Amy Metz’s debut novel, Murder & Mayhem in Goose Pimple Junction, was released in August of this year. I had the honor of meeting Amy online through the World Literary Cafe, and we soon discovered that we live in the same city! Amy graciously agreed to let me interview her for this blog. Here are some of her thoughts on her first book and on her life as an author.
1. How would you describe Murder & Mayhem in Goose Pimple Junction to someone who has not yet read it?
Murder & Mayhem In Goose Pimple Junction is a mystery with a little romance and a lot of humor. The mystery revolves around a seventy-five-year-old murder that my main character, Tess, attempts to solve. She’s new to the southern town, and as she gets to know its crazy residents, she meets Jackson, with whom she fights her attraction because she’s sworn off men. But he’s a mystery writer—who better to help her crack the case—and he’s persistent.
Goose Pimple Junction is mostly a friendly, warm, charming town, and its residents tend to have a lot to say, and a unique way of saying it. But there are a few people who are as cold as an IRS agent’s heart, and that’s where the mayhem comes in.
2. How much of the book is based on real life (either yours or someone you know)?
The entire 1930’s part of the book is based on real events in the lives of some of my ancestors. The real murder has never been solved.
3. How did you get the idea for the novel?
I’ve wanted to write this story ever since I was a little girl and heard my father tell the stories about what happened to his aunt, uncle, and grandmother. I’d go down to my grandparent’s basement and read the newspaper accounts of those times, and I knew the story should be told. It just took me a while to write it.
4. Which came first, the title or the novel?
Definitely the novel, or at least the idea of it, as I said in the previous question. When I started writing the book, I knew I wanted it to be set in a funky southern town, and I remembered visiting Goose Pimple Junction in 1985. I loved the name, and it stuck with me. It just fit perfectly with my vision of the town.
5. What scene or bit of dialogue in the book are you most proud of, and why?
I love the scene where Jack and Tess question a bad guy biker dude. He was so much fun to write, and I really enjoyed the dialogue in the scene.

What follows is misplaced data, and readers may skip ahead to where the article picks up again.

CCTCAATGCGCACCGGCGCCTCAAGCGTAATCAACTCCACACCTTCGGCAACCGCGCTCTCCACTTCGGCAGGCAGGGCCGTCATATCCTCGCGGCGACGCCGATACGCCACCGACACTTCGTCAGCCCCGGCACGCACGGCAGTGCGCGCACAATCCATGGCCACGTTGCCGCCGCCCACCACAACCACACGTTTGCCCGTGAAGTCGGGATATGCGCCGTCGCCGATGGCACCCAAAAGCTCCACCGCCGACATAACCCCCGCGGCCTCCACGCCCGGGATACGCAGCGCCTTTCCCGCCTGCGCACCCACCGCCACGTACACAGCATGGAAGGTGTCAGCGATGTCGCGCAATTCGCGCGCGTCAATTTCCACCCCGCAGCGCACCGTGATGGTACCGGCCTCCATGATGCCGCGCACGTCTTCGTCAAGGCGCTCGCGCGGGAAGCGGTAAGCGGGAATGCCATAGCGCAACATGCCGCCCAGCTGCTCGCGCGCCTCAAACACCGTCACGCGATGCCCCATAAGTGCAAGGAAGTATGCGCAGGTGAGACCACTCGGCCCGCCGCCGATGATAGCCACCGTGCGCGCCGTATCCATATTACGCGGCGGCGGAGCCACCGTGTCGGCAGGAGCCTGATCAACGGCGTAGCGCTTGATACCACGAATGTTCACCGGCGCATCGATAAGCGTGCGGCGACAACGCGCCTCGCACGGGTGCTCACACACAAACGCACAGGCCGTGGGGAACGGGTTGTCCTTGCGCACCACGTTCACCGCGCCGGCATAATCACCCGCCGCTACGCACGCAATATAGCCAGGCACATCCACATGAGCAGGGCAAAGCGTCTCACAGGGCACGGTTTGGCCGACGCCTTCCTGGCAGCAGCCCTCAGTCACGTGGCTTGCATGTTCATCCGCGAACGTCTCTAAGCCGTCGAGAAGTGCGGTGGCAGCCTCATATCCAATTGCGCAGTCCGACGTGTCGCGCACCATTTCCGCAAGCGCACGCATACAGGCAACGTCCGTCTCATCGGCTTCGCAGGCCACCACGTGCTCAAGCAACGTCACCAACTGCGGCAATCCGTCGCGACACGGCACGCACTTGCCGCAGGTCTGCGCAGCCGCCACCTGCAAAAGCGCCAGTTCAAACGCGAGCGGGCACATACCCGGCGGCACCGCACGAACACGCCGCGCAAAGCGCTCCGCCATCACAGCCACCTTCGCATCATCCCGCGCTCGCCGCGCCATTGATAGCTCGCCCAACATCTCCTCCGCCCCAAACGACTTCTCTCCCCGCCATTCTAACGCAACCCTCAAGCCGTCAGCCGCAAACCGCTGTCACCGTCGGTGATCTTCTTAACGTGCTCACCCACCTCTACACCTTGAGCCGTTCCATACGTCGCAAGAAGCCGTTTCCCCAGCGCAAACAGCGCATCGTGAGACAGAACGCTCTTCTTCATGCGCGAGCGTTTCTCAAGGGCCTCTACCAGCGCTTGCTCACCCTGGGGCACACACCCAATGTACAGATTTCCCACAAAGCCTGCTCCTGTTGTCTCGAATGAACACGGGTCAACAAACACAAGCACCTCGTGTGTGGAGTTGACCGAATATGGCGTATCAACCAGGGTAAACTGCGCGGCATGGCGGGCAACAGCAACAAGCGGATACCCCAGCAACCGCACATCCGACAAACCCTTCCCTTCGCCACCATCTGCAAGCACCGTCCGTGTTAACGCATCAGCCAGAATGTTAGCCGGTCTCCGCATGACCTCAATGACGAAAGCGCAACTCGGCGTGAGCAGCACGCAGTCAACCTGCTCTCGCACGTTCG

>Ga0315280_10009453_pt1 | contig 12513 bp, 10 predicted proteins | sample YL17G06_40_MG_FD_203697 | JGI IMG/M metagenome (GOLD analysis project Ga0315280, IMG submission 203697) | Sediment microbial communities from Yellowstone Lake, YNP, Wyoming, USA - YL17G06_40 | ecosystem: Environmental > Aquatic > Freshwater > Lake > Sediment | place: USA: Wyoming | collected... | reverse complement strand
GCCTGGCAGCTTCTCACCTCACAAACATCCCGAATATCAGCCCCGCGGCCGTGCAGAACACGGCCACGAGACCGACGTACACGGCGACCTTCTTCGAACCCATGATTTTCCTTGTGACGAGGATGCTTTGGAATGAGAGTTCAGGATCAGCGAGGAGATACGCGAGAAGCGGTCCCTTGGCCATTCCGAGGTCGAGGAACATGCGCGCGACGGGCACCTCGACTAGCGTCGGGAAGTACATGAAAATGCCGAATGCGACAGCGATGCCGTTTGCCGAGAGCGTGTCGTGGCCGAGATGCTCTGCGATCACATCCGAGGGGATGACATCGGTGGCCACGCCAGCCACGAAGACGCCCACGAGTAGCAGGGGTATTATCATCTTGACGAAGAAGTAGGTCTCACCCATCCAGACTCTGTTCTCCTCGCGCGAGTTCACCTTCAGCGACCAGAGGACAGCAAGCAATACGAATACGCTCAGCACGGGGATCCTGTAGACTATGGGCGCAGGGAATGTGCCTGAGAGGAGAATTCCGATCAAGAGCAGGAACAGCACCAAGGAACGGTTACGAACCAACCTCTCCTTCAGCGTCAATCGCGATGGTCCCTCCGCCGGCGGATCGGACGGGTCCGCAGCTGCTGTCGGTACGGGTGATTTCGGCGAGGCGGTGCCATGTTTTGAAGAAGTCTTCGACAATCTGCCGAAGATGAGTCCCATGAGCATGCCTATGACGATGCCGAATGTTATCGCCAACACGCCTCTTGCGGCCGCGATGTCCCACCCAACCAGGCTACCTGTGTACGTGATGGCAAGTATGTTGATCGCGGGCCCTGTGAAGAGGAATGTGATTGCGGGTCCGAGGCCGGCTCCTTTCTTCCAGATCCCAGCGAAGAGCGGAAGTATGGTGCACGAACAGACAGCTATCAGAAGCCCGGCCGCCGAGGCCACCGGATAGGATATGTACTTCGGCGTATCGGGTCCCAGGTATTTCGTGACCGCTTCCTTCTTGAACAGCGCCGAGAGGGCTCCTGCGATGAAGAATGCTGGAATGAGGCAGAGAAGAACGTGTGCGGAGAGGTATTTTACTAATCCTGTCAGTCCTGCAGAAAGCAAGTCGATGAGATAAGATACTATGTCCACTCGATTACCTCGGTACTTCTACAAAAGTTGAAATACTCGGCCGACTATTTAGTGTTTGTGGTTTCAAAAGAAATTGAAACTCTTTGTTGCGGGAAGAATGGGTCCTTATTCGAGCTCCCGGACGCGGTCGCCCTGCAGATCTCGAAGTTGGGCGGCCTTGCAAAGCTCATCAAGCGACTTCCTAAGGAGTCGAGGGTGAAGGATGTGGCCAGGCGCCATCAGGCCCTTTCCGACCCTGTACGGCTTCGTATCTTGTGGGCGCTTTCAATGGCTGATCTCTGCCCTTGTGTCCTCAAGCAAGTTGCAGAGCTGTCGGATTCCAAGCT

6. Considering a book from the first word you write to the moment you see it on a bookstore shelf, what’s your favorite part of the process? What’s your least favorite?
My favorite part is writing the details and the characters layers, and seeing those layers mesh with the bare bones plot layer I wrote first. Making a scene come alive with dialogue and the characters’ personalities is what I consider to be writing the soul of the book, and I love it.
My least favorite part is the one hundred thousand fifty-second editing round. Well, maybe not that many. But I’m usually pretty cranky at the end of the editing process. By then I’ve read it so many times, but I still find things I want to rewrite. It seems never ending. That and the monotony of looking for nits for the umpteenth time—both of those things
drive me crazy.
7. What genre have you not yet written but really want to try?
I have about three chapters written of a thriller, and I really want to finish it. It’s going to call for a lot of police procedure and private investigator know-how, so it will be a challenge, but I want to do it.
8. What book are you reading right now?
I’m currently reading three, depending on where I am. Around the house and in the car I’m listening to Patricia Cornwall’s audio book, Unnatural Exposure. I take a Kindle when I go out in case I have to wait somewhere. Currently, I’m reading Life Minus 3 1/2 by Dennis Hart. And, at home, I’m working my way through John Sandford’s Prey series.
9. What’s up next for you?
I think the next thing to be published will be my photography coffee table book of a historic home in Louisville. I just finished the second book in the Goose Pimple Junction series, and it’s in the querying process now. I have three other books started—two more GPJs and the thriller.
10. Is there anything specific that you want to say to your readers?
Just thank you for buying my book, and if you haven’t—why not? No, seriously, I am truly thrilled when someone reads my novel. I would love to hear reader comments, and by all means, if one or all of my characters become your imaginary friends, please let me know!
My email address is firstname.lastname@example.org.
Thanks also for reading this interview. If you’re reading this, chances are good you got through the whole thing. Thank you! And thank you to Mishael Austin Witty for hosting me.
>>And thank you, Amy Metz, for letting me host you, even though I missed your release date by a few months!
You can buy Amy’s book at Amazon by clicking on the picture below, or you can buy it from Barnes and Noble by clicking here.